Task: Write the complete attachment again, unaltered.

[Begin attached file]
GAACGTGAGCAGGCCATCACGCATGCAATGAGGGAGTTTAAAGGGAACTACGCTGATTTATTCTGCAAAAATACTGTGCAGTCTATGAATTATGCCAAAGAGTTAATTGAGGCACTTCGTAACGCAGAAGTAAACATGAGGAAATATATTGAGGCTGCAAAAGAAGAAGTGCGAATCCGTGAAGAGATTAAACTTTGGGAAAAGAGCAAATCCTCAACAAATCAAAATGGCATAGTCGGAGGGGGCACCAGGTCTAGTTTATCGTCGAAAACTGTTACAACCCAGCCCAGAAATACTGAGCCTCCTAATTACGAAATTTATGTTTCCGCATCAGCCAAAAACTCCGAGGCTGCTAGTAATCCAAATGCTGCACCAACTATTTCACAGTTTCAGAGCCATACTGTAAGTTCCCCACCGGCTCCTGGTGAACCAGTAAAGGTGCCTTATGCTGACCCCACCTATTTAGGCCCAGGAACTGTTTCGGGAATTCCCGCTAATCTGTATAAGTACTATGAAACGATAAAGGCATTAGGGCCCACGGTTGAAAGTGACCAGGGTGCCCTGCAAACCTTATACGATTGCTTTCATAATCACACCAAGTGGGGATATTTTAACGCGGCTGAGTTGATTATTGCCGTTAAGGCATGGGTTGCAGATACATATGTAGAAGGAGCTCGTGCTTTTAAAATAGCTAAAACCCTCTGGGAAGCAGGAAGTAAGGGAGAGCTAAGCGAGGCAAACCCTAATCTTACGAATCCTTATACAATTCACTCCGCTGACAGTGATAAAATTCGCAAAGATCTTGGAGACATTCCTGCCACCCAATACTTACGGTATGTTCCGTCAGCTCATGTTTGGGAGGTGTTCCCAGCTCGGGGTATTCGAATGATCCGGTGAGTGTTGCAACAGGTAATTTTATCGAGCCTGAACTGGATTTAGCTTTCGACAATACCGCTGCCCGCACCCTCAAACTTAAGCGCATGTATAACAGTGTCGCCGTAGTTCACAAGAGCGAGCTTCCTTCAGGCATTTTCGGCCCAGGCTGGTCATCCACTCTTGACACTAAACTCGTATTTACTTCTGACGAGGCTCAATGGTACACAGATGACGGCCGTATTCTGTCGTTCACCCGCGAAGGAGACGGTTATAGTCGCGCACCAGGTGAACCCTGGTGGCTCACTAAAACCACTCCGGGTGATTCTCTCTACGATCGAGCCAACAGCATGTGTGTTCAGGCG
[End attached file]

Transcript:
GAACGTGAGCAGGCCATCACGCATGCAATGAGGGAGTTTAAAGGGAACTACGCTGATTTATTCTGCAAAAATACTGTGCAGTCTATGAATTATGCCAAAGAGTTAATTGAGGCACTTCGTAACGCAGAAGTAAACATGAGGAAATATATTGAGGCTGCAAAAGAAGAAGTGCGAATCCGTGAAGAGATTAAACTTTGGGAAAAGAGCAAATCCTCAACAAATCAAAATGGCATAGTCGGAGGGGGCACCAGGTCTAGTTTATCGTCGAAAACTGTTACAACCCAGCCCAGAAATACTGAGCCTCCTAATTACGAAATTTATGTTTCCGCATCAGCCAAAAACTCCGAGGCTGCTAGTAATCCAAATGCTGCACCAACTATTTCACAGTTTCAGAGCCATACTGTAAGTTCCCCACCGGCTCCTGGTGAACCAGTAAAGGTGCCTTATGCTGACCCCACCTATTTAGGCCCAGGAACTGTTTCGGGAATTCCCGCTAATCTGTATAAGTACTATGAAACGATAAAGGCATTAGGGCCCACGGTTGAAAGTGACCAGGGTGCCCTGCAAACCTTATACGATTGCTTTCATAATCACACCAAGTGGGGATATTTTAACGCGGCTGAGTTGATTATTGCCGTTAAGGCATGGGTTGCAGATACATATGTAGAAGGAGCTCGTGCTTTTAAAATAGCTAAAACCCTCTGGGAAGCAGGAAGTAAGGGAGAGCTAAGCGAGGCAAACCCTAATCTTACGAATCCTTATACAATTCACTCCGCTGACAGTGATAAAATTCGCAAAGATCTTGGAGACATTCCTGCCACCCAATACTTACGGTATGTTCCGTCAGCTCATGTTTGGGAGGTGTTCCCAGCTCGGGGTATTCGAATGATCCGGTGAGTGTTGCAACAGGTAATTTTATCGAGCCTGAACTGGATTTAGCTTTCGACAATACCGCTGCCCGCACCCTCAAACTTAAGCGCATGTATAACAGTGTCGCCGTAGTTCACAAGAGCGAGCTTCCTTCAGGCATTTTCGGCCCAGGCTGGTCATCCACTCTTGACACTAAACTCGTATTTACTTCTGACGAGGCTCAATGGTACACAGATGACGGCCGTATTCTGTCGTTCACCCGCGAAGGAGACGGTTATAGTCGCGCACCAGGTGAACCCTGGTGGCTCACTAAAACCACTCCGGGTGATTCTCTCTACGATCGAGCCAACAGCATGTGTGTTCAGGCG